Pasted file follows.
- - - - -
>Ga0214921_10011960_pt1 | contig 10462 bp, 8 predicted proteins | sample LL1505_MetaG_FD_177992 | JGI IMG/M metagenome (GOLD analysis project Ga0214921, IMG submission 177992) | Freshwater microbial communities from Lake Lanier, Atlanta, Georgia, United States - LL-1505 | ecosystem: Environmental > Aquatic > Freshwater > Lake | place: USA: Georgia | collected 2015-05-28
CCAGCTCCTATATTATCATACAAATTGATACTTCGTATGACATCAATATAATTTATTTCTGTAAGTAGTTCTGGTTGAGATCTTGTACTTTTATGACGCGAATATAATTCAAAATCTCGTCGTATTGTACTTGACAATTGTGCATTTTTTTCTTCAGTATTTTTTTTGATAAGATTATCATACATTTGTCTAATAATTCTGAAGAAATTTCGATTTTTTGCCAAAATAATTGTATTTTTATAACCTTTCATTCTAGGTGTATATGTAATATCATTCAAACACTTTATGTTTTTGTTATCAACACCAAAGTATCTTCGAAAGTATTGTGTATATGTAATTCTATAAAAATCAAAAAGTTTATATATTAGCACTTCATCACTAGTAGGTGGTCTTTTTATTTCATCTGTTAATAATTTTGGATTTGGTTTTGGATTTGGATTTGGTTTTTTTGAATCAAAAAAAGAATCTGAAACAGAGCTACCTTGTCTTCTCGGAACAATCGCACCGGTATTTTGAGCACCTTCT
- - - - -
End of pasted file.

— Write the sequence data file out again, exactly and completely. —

>Ga0214921_10011960_pt1 | contig 10462 bp, 8 predicted proteins | sample LL1505_MetaG_FD_177992 | JGI IMG/M metagenome (GOLD analysis project Ga0214921, IMG submission 177992) | Freshwater microbial communities from Lake Lanier, Atlanta, Georgia, United States - LL-1505 | ecosystem: Environmental > Aquatic > Freshwater > Lake | place: USA: Georgia | collected 2015-05-28
CCAGCTCCTATATTATCATACAAATTGATACTTCGTATGACATCAATATAATTTATTTCTGTAAGTAGTTCTGGTTGAGATCTTGTACTTTTATGACGCGAATATAATTCAAAATCTCGTCGTATTGTACTTGACAATTGTGCATTTTTTTCTTCAGTATTTTTTTTGATAAGATTATCATACATTTGTCTAATAATTCTGAAGAAATTTCGATTTTTTGCCAAAATAATTGTATTTTTATAACCTTTCATTCTAGGTGTATATGTAATATCATTCAAACACTTTATGTTTTTGTTATCAACACCAAAGTATCTTCGAAAGTATTGTGTATATGTAATTCTATAAAAATCAAAAAGTTTATATATTAGCACTTCATCACTAGTAGGTGGTCTTTTTATTTCATCTGTTAATAATTTTGGATTTGGTTTTGGATTTGGATTTGGTTTTTTTGAATCAAAAAAAGAATCTGAAACAGAGCTACCTTGTCTTCTCGGAACAATCGCACCGGTATTTTGAGCACCTTCT